The Ideal-State Fallacy

[I’m aiming high this time – I’d like to outline a (formal) logical fallacy which I have yet to see formalized as such. Because I’m aiming high I’ve divided the post into two parts: a discussion of this fallacy for the “general readership”, followed by a formalized version for the more logically inclined.]

I’d like to outline a logical fallacy which I call the “Ideal State” fallacy. It consists in thinking that because one can envision some ideal state of affairs, it must always be good, or desirable, to bring about any part of that ideal now. This fallacy is presumably based on the thinking – more of an intuition – that since every condition for an ideal state of affairs is necessary for it to come into being, each must therefore “carry” some of that ideal trait. Put another way, any partial steps that fall under the umbrella of the ideal state constitute movement towards that desirable state of affairs, so it would make sense that every partial step would be desirable¹.

I claim that this reasoning is fallacious, stemming primarily from the vagueness of the terms (of thought) I emphasized above, “movement towards” or “necessary“. We can establish that installing a roof both signifies movement towards, and is necessary for, building a house; this doesn’t yet mean that installing the roof is a positive development at any stage – if walls haven’t been erected yet, for instance, this would be pointless at best and disastrous at worst. Just because an ideal state of affairs is better than the one we have now, doesn’t mean that each half-measure variant of it must be better as well.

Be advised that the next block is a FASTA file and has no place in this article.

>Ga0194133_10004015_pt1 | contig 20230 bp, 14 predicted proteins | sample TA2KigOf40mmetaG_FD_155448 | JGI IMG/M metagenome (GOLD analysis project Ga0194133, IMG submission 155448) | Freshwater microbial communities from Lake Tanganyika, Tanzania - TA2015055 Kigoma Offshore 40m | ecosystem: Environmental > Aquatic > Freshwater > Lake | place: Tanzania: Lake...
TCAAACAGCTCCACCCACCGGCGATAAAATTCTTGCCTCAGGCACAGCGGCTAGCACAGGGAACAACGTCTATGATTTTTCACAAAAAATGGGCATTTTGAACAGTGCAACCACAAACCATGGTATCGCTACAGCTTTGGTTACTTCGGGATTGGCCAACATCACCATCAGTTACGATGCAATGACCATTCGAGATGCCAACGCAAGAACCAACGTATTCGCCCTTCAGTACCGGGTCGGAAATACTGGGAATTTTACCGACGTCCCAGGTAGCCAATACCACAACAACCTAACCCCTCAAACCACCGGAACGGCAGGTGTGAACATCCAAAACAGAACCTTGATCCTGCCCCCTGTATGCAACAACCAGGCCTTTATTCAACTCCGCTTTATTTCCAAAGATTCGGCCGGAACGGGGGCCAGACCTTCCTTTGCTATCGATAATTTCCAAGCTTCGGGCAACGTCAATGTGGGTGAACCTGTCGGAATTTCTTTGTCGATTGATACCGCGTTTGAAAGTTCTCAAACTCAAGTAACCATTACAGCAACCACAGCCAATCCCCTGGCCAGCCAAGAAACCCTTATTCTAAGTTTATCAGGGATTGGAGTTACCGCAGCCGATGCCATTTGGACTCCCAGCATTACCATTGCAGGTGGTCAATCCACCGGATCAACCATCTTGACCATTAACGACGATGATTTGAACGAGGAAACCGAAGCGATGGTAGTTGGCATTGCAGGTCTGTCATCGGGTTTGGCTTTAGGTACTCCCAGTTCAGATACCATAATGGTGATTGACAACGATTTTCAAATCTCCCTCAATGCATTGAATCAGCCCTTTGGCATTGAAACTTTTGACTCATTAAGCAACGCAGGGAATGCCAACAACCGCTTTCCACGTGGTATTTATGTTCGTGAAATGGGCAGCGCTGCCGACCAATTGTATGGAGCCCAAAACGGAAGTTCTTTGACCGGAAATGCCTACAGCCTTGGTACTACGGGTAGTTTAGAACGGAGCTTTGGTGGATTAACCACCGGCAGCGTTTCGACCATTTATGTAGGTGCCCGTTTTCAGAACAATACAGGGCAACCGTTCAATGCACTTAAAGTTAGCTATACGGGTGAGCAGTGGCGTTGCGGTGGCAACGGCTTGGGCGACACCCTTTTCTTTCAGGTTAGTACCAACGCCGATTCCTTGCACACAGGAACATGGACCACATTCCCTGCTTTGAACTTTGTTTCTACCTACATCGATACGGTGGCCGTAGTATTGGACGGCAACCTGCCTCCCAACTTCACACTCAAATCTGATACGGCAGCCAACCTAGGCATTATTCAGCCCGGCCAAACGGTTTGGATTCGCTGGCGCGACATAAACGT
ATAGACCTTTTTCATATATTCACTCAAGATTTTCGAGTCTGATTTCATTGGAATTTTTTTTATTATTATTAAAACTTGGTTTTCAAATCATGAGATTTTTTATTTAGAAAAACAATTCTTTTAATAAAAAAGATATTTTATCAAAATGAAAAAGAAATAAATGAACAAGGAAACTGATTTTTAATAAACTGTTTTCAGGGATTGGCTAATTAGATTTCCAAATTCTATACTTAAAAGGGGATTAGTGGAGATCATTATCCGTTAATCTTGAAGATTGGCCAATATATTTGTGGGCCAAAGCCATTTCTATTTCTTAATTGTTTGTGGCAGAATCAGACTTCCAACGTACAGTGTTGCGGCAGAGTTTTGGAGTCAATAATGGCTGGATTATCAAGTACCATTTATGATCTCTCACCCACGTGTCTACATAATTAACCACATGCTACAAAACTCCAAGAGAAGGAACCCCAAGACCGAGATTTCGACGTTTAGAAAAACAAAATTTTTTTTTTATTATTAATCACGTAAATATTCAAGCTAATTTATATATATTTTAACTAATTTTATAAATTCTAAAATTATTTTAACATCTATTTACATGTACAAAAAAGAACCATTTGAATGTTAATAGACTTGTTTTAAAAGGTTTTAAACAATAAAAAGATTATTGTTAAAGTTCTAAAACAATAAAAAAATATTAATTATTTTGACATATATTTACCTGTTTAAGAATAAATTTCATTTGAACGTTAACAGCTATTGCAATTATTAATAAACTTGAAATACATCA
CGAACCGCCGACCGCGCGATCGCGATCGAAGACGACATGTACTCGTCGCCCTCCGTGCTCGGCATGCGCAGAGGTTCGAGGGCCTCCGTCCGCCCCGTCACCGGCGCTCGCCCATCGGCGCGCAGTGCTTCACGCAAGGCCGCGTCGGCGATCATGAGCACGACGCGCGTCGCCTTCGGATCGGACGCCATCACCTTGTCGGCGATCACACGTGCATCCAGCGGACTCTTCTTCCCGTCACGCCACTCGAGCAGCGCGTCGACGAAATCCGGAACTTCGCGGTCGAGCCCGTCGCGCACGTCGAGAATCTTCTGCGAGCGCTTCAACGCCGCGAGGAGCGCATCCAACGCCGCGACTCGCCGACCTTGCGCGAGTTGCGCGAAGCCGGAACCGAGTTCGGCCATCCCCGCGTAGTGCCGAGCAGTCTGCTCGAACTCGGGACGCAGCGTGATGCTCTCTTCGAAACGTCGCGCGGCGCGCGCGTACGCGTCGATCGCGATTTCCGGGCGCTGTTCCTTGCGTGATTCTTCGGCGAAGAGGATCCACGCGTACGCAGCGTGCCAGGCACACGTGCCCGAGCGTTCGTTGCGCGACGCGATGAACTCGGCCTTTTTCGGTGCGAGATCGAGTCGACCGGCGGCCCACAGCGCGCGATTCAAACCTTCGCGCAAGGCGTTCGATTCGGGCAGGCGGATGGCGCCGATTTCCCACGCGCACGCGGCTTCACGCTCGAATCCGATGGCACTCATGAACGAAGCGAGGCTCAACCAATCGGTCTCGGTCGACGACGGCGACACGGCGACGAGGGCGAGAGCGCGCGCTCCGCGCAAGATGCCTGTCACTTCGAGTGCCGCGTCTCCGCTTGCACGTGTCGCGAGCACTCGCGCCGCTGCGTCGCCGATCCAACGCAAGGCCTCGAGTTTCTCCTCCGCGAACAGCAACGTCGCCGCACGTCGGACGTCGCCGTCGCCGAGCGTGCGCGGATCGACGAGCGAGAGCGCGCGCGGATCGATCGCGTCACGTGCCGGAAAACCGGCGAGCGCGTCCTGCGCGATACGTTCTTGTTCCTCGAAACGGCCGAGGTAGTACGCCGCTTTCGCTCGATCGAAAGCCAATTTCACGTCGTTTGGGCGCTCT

The degree to which partial steps are desirable or constructive really depends on the internal intricacies and dependencies of what constitutes an ideal state, which means that vague notions are not really an option: Is there a particular order things have to be done to reach this ideal? Is it an all-or-nothing proposition? Can we estimate the unintended consequences on the one hand, and the potential loss of not trying on the other? etc. Clearly, however, the conclusion that any part of the ideal state scenario must in and of itself be always desirable is fallacious.

Critiquing of this fallacy is hardly new – for the last several millennia, all major religions (that I know of) have in some form or other created a distinction between our present reality “here on earth”, so to speak, and the ideal one we should all aspire to, as imparted and/or embodied by God(s). In ancient Greece as well, several of the pre-Socratics pointed in this direction when they suggested that what goes on between the gods can’t be taken to directly affect our life below the heavens.

These distinctions were never offered merely as depictions of fact, but were meant to say something of consequence about what we should do, here in the real world. The delicate balance between the ideal and the here-and-now has always been a tricky matter, far out of scope for this blog post, but it always emanated from this ideal/right-now distinction – be it logical or divine.

So what I’m proposing is nothing new, only something I’d like to formalize and name. If I’m introducing anything of worth here it’s because the Ideal State fallacy is alive and well today – not only among the “usual suspects” adherents of ideologies but also, at least implicitly, among many who consider themselves beyond or “post-” ideology.


Formalization